Compost is often called “black gold”. I think it’s black magic myself, although it’s more like dark brown, and there’s no magic required to make it.
It even works in winter. We keep a plastic garbage can beside the back door where we dump the kitchen scraps on a cold day. To let in oxygen and prevent anaerobic breakdown, it’s drilled with holes at about six-inch intervals. Yes, sometimes the contents freeze and the process stops, but once a thaw sets in it starts up again. By spring we have a nice mushy mess of partially decomposed kitchen scraps to add to the big compost bins at the back of the garden.
Compost is nature in action, with bugs and micro-organisms breaking down once-living things into healthy humus. It happens on the forest floor all the time. The smelly manure pile on my uncle’s farm was compost writ large. It smelled earthy and strong, but not unpleasant– at least not a day or two after the latest steaming offering had been added. I used to get bushels of the well-rotted stuff to bring back to the city for my suburban garden.
Then I started my own compost pile in a corner of the back yard–but not with animal waste, I hasten to add. (Never add animal products, fats, dairy products or leftover dinner to compost or it will smell really bad and attract local wildlife.) I dug a foot-deep hole about four feet long and added plant prunings, garden debris, fallen leaves, vegetable scraps and peelings, crumbled egg shells, even wood ashes from our fireplace, topped with a shovelful of earth every now and then. I laid it over with a tarp.
It was easy and it yielded nearly a whole wheelbarrow of compost in one summer. But a neighbour asked if I was competing with the city garbage dump, so I acquired a couple of brown plastic compost bins the municipality was giving away. They looked better, but to be honest they didn’t do the job as well. They never seemed to heat up enough to break down the plant material, probably because they were too small. It took two years to get a couple of wheelbarrows of compost from the two of them.
Then providence bestowed on me two large bins made of removable wooden slats, built by a neighbour who was moving (I could have had three, but my space –behind a vine-covered fence and arbour at the rear of the garden, where they’re hidden–didn’t allow). Because they’re four feet square and high, the contents can build up enough heat at the core to break the material down quickly, in the process killing unwanted contents like weed seeds and insect eggs. I put my hand into the mess last summer and it was like sticking it into a hot bath.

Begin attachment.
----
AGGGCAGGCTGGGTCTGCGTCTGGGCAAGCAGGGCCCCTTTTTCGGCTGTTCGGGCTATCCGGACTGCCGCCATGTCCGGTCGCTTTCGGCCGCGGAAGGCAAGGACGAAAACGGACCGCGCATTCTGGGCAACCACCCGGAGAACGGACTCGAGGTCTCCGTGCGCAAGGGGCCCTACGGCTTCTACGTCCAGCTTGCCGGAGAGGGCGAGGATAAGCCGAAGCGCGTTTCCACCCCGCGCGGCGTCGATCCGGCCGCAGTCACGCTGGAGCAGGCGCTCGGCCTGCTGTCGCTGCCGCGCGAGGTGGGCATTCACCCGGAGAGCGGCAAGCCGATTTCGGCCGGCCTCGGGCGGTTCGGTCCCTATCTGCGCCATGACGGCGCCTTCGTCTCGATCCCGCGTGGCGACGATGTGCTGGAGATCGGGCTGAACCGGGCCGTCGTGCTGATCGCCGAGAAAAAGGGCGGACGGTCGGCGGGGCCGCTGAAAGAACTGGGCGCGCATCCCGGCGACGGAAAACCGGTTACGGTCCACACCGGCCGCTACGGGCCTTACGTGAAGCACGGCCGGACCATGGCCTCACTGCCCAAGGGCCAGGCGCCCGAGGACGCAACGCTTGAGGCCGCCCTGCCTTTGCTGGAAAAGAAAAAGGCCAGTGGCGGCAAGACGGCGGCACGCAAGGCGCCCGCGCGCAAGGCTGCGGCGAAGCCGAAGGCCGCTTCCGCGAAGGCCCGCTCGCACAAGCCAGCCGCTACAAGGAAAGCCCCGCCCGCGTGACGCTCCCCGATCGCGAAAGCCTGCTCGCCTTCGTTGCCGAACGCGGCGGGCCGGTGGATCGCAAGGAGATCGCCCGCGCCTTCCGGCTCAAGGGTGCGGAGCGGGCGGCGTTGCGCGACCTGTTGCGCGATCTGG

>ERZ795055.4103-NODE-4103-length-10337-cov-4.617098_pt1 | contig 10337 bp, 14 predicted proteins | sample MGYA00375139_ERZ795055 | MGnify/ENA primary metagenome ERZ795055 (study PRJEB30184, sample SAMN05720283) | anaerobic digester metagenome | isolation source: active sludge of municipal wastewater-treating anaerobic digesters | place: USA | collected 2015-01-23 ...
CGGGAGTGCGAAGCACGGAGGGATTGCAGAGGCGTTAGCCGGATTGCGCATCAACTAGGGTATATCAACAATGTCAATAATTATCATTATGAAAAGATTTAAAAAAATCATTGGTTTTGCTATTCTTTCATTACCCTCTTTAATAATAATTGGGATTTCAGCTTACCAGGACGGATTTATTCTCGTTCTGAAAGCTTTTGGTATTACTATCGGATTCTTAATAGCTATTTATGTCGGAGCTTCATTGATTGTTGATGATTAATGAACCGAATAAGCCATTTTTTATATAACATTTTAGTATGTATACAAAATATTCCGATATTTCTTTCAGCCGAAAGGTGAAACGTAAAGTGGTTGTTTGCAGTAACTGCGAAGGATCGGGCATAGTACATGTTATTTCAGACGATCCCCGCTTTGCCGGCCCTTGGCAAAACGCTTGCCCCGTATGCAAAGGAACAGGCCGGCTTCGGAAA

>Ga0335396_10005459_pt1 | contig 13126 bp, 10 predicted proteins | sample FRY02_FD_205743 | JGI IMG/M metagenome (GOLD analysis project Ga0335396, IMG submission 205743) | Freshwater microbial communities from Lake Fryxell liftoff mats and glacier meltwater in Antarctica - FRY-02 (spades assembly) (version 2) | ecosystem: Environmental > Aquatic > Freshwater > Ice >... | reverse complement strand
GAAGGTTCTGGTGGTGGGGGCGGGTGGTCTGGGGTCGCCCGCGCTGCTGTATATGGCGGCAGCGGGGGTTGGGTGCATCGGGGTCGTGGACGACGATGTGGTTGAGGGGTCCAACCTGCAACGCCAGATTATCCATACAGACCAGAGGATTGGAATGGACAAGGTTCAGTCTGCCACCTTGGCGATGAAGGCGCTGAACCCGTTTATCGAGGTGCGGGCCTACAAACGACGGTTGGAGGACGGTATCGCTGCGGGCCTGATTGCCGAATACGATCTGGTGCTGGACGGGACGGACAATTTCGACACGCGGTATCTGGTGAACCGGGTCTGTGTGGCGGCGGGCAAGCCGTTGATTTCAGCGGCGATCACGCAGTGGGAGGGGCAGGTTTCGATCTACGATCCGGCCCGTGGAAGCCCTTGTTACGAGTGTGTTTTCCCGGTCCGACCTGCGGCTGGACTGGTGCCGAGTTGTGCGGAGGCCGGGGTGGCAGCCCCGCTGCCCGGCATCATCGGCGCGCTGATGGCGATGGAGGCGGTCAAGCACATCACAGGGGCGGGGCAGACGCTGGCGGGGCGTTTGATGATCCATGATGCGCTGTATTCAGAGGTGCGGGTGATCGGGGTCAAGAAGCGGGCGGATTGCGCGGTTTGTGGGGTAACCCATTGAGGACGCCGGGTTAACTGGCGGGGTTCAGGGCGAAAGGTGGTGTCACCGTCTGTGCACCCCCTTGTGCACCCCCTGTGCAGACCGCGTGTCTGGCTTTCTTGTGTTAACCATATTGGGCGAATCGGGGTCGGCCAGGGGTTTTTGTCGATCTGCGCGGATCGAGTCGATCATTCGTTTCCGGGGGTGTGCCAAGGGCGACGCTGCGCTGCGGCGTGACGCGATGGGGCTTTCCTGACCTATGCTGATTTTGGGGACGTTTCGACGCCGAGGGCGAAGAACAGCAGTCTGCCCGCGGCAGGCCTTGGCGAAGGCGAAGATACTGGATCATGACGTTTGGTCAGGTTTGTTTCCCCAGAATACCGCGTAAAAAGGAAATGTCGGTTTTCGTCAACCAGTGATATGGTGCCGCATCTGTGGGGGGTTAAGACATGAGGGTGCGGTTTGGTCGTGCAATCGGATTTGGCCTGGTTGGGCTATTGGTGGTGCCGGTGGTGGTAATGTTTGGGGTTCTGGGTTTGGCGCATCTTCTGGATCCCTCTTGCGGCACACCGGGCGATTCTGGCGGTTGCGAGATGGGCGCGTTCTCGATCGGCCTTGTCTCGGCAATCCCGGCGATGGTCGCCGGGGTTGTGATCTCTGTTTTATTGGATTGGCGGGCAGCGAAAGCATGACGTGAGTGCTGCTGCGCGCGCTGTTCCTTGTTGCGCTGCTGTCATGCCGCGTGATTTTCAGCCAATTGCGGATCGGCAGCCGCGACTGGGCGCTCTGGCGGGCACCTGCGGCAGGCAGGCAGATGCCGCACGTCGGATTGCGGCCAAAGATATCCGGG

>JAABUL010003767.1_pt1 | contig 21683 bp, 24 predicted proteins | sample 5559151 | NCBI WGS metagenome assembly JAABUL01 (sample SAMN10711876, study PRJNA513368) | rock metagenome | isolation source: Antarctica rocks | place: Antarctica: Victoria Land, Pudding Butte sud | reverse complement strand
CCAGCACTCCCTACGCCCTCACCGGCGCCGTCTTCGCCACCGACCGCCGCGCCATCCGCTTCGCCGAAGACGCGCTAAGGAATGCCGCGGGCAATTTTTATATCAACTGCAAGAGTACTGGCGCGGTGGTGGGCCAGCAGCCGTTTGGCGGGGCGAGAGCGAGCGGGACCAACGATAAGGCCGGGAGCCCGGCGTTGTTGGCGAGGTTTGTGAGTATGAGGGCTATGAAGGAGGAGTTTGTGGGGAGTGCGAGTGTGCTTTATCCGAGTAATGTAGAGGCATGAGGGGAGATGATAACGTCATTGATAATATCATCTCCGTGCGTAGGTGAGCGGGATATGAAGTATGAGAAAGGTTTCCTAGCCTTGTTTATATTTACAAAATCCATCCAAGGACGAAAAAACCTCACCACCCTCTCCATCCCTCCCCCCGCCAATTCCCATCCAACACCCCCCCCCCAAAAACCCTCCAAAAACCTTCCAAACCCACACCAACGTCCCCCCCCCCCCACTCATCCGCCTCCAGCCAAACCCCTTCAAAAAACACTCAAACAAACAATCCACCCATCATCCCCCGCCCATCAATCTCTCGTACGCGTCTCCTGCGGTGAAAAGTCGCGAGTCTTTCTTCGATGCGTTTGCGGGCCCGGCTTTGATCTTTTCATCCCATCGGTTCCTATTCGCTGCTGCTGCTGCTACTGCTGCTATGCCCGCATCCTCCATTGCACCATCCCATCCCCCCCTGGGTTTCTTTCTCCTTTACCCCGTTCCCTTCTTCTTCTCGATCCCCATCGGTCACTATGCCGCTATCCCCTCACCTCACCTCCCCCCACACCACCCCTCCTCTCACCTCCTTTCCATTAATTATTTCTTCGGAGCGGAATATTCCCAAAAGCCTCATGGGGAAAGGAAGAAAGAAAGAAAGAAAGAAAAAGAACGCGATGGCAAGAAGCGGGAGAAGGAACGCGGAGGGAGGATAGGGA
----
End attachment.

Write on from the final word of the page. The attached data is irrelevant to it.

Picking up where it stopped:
Three bins might be more efficient and give me finer finished compost, but two work for me. With three I could put fresh material into one, allow it to partly break down and in a few weeks move the smaller pieces into the second bin, where it would break down further. Then it would go into the last bin to become crumbly and fine.
In my system, all the new material is thrown into the first bin, then the most decomposed stuff is moved to the second bin by the end of summer, leaving lots of space for dead annuals and perennial tops in bin one when the garden is put to bed for winter. The material in the second bin is usable the next spring, although to get the best it’s necessary to sift it. My compost maybe isn’t as fine as the ideal. Bits of sticks and unidentified lumps show up, but these pieces break down in the garden.
I confess that some years I’m just too busy or disinclined to move the small bits into the second bin, and both bins take whatever they get. In the end, it all turns into compost.
I can’t believe how fast the process is –one week the veggie scraps and dead flowers reach the top of the bin and the next they’re down several inches. I’ve never run out of space. I do help the process along by cutting plant stems or thick leaves, like hostas, into smaller pieces, and I leave woody branches and stems for the municipal garden waste pickup.
Compost happens no matter what you do, but there are a few basic “rules” to heed.
Use the biggest container you can: Purchased plastic bins are usually too small to heat up well. A four-by-four-foot bin made of wood or even wire fencing is better. (The Resource Recovery Board Nova Scotia has a page on how to build several kinds of composters.) If the core temperature reaches 140 degrees Fahrenheit most of the bad bugs and weed seeds will die. A compost thermometer helps keep track–if the compost isn’t heating up, it may need a jolt of nitrogen in the from of grass clippings or a sprinkling of organic nitrogen fertilizer, such as blood meal.
Feed the beast: Add material high in carbon (brown materials like dead leaves and frost-killed plant tops, sawdust and fine wood chips, newspaper) and nitrogen (grass clippings, vegetable waste from the kitchen, green plant parts). Never add animal products. Add material in layers if you can, and throw in a shovel or two of garden soil every now and then to help things along and add more local bugs.
Water when necessary: I seldom have to add water because most material (eg carrot shavings, orange rinds) contains moisture, but if the pile seems dry give it a light spray from the hose or watering can. The mixture should have the feel of a damp sponge–in other words, don’t make it soggy.
Give it air: Use a garden fork to turn the contents over and let in some oxygen, which helps the decomposing process. You can buy an aerating tool that has two blades the retract as you push it into the pile, then open as it’s withdrawn. It’s handy, but it takes as much muscle power as a pitchfork and doesn’t work any better.
If you’ve got questions, you might find the answer at 25 Questions About Composting from the Composting Council of Canada